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Behind Singapore’s Modelling and Simulation

Image credits: tech.gov.sg

The National Parks Board (NParks), the Elections Department of Singapore (ELD), and the Singapore Land Authority (SLA) all use advanced technology and a team from GovTech tagged as the Modelling and Simulation (M&S) team to manage enormous areas of land across the country. The cross-agency division combines knowledge of geospatial information systems, data, 3D visualisation, and other technologies to help with city planning and administration.

SLA‘s main responsibility is to maintain state-owned land and property. To complete this labour- and time-intensive task, the agency began utilising drones and machine learning (ML) in 2016. After all, drones can travel great distances much more quickly than people. They can also quickly reach areas of buildings that are inaccessible by ground-level visual inspection. Drones eliminate the need to use equipment like cherry pickers, boom lifts, and truck cranes, which may not be able to access difficult-to-reach areas. Additionally, drones can be used to scan areas with thick vegetation.

Roy New, Senior IT Manager at SLA, claims that because officers are less likely to be bitten by insects and be exposed to heights during their inspection work, especially on state land with dense vegetation, the overall safety risk they face is significantly reduced. Additionally, SLA officers can view images taken by drones while on the move and the enormous amount of data produced by contemporary systems is employed effectively.

To visualise the building and its general location, photogrammetry is also used to create 3D objects. Instead of looking at pictures of just grass patches or grey walls and trying to figure out where the picture was taken, officers can quickly locate maintenance issues with the help of the map and 3D view. As a result, physical inspection no longer needs to take eight hours but just one. Additionally, it is predicted that early maintenance issue detection can cut repair costs by as much as 40 per cent.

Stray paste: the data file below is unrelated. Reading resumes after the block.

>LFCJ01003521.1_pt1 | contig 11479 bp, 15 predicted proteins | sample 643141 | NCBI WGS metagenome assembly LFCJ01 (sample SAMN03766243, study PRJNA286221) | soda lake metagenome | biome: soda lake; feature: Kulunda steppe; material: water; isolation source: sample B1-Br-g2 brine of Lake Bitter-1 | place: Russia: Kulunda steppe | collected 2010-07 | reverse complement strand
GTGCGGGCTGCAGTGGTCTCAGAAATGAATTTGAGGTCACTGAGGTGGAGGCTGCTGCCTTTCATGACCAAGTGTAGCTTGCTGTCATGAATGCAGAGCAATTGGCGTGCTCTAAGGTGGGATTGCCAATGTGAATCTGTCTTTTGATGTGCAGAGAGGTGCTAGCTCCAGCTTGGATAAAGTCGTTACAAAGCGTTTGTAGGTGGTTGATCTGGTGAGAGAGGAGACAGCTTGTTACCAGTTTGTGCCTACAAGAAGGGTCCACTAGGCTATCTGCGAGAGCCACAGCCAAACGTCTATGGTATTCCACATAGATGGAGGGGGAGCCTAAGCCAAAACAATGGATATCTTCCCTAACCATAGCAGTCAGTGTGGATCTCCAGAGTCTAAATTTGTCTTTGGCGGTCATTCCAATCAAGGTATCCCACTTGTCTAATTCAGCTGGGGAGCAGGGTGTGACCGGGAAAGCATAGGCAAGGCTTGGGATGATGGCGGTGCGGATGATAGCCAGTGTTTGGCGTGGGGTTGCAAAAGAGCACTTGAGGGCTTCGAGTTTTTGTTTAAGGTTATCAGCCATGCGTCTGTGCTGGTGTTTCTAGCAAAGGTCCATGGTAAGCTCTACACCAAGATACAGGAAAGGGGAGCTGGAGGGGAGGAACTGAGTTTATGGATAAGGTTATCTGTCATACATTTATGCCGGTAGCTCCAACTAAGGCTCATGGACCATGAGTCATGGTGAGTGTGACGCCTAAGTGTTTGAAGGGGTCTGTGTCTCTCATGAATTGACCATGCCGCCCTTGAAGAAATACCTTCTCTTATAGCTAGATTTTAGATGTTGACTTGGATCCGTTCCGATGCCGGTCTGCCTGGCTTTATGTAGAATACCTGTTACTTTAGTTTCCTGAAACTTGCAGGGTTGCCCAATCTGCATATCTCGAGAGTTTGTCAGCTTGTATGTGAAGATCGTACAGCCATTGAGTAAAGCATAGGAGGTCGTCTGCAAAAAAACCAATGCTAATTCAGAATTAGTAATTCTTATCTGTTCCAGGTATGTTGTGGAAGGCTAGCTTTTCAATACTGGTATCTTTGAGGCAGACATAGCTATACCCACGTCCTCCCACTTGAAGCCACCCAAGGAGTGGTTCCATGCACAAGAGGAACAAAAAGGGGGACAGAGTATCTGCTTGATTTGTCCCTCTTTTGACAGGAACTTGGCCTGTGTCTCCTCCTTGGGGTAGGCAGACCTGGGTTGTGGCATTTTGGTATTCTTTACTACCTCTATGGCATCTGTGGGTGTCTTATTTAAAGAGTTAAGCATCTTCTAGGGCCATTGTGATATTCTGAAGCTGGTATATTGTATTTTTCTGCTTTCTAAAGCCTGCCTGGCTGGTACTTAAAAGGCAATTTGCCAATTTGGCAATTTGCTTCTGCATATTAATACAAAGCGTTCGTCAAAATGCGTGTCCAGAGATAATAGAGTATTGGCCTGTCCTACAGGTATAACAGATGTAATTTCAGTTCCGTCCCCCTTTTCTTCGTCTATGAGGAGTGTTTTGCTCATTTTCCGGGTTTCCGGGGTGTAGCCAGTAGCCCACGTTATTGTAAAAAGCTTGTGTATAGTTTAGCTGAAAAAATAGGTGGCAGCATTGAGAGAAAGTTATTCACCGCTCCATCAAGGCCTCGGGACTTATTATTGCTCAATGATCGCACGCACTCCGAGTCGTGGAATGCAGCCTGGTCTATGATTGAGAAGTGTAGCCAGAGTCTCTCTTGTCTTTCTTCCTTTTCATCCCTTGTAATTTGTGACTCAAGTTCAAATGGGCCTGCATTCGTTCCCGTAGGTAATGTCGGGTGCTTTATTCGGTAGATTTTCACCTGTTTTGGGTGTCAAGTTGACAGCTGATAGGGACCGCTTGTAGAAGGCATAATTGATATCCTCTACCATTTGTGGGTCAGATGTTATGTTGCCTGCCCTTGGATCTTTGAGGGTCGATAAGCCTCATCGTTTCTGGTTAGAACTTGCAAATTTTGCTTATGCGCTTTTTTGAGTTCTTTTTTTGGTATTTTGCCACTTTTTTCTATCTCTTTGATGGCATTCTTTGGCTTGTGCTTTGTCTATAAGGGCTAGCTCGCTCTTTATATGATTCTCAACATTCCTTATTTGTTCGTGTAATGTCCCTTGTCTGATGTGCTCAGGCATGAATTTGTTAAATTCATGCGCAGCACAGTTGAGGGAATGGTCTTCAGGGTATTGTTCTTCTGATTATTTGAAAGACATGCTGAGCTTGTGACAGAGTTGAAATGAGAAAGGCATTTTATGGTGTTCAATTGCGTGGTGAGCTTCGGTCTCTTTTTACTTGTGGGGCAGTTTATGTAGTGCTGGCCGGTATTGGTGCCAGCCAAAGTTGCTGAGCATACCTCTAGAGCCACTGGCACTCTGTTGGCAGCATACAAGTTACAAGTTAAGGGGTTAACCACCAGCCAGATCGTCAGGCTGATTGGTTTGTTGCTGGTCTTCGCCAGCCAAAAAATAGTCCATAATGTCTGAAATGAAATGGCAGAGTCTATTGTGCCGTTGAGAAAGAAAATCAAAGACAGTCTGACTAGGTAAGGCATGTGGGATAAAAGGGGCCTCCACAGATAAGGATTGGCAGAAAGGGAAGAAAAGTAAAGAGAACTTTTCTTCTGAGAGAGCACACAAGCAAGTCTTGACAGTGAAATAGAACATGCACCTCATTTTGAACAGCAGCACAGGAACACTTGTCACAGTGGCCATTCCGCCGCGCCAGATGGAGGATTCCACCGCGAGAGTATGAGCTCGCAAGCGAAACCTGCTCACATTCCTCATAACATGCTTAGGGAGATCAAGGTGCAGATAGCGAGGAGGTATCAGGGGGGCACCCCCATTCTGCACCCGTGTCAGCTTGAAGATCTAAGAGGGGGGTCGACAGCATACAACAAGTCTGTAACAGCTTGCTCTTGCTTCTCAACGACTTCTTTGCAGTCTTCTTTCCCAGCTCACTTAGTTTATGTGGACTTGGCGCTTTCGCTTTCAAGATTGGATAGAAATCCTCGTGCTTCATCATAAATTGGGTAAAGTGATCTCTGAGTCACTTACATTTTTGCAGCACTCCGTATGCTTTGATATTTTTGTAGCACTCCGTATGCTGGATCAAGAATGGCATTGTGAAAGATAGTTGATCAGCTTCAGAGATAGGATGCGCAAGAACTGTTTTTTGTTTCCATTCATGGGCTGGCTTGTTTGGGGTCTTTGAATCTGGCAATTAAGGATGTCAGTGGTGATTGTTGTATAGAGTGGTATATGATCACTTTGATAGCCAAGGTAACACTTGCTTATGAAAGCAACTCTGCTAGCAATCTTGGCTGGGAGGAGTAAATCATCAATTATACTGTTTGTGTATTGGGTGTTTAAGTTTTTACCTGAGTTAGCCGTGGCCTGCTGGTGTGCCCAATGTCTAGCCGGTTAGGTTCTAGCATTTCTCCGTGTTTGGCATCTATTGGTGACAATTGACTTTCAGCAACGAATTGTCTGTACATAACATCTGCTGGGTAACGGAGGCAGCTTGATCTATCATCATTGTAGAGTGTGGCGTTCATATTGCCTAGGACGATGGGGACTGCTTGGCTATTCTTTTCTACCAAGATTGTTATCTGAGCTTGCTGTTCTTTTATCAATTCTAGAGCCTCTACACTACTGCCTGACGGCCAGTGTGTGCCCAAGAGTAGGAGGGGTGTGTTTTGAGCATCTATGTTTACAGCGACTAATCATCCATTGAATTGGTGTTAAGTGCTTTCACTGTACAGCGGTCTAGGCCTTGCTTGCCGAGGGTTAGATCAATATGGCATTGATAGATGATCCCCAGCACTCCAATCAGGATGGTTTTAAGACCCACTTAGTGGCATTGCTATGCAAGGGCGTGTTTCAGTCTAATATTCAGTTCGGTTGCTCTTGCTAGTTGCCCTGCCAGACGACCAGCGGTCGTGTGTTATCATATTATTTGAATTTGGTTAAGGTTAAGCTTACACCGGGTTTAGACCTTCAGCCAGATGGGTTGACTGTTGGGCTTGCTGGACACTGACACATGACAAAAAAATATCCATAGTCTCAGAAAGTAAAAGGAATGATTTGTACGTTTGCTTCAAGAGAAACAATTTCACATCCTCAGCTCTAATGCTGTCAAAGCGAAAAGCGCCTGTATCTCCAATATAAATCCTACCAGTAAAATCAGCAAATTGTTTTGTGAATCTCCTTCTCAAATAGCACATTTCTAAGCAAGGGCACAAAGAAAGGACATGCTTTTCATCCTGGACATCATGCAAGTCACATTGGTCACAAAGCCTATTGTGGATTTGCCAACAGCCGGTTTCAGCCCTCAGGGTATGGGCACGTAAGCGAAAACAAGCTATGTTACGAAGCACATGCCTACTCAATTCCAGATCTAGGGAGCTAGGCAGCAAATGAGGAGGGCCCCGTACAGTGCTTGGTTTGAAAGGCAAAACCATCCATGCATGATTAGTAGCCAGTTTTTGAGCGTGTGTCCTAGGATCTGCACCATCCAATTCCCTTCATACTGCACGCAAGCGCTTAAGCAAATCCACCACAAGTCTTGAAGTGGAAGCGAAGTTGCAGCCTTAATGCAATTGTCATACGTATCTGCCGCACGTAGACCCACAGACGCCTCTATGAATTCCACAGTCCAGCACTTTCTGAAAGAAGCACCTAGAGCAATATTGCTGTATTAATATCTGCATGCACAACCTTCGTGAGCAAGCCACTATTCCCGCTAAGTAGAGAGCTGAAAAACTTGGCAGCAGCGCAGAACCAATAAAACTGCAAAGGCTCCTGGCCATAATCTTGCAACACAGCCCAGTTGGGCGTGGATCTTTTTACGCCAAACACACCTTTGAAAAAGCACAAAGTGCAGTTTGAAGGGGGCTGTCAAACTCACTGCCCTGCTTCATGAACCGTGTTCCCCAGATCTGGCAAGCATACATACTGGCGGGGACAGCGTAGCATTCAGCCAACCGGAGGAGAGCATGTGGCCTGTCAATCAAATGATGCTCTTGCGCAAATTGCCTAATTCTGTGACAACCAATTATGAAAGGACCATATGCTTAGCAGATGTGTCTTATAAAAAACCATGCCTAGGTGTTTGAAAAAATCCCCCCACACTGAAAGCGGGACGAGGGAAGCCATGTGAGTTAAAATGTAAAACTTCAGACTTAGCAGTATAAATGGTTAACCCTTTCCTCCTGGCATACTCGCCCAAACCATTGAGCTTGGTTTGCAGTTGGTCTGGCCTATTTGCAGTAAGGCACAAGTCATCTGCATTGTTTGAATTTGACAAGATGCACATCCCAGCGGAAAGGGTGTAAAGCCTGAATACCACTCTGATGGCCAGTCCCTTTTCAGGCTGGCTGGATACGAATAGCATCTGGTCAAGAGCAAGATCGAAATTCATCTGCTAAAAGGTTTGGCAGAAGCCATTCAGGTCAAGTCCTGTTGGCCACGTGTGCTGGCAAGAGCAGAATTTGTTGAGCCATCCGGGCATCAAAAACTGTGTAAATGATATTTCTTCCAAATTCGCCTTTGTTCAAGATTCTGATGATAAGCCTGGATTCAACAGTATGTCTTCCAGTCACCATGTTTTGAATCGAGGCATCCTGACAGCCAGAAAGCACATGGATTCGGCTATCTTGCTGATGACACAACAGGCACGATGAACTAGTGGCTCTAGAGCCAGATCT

On the other hand, the ELD, which organises and oversees Singapore’s elections, works with a lot of data from various source organisations. The population within a constituency, for instance, determines its size and composition, so the department needs to have current residential data.

Derrick Ong, Geospatial Information System Architect at ELD, shared that the team’s ability to access data and collaborate more easily has been made possible by the recent switch to a cloud-based system, which has decreased the amount of manual work required for data preparation. Utilising geospatial data to plan and visualise electoral boundaries, which are updated prior to each general election, is another aspect of ELD’s work.

With the aid of technology, election officials can more efficiently set up voting locations for citizens, including polling places within each constituency, ensuring a fair distribution of voters to reduce the likelihood of long lines forming.

Moreover, the 350 parks and gardens on the island saw a sharp rise in visitors after Singapore implemented Covid-19 safe management measures, such as restricting access to shopping centres, as people turned to green spaces for recreation.

NParks and GovTech worked together to create a public portal with a map in response to this increase in foot traffic. NParks was able to efficiently manage visitor levels and enhance parkgoers’ experiences by utilising geospatial tools, security cameras, and other technologies.

In the end, all the teams concur that creating a digital public sector can be a difficult and drawn-out process. However, they also think that the discomfort is worthwhile because of the tremendous long-term benefits of digitisation, and they find it satisfying when users recognise the work and advantages the new system offers them: greater convenience that enables the public sector to improve lives.

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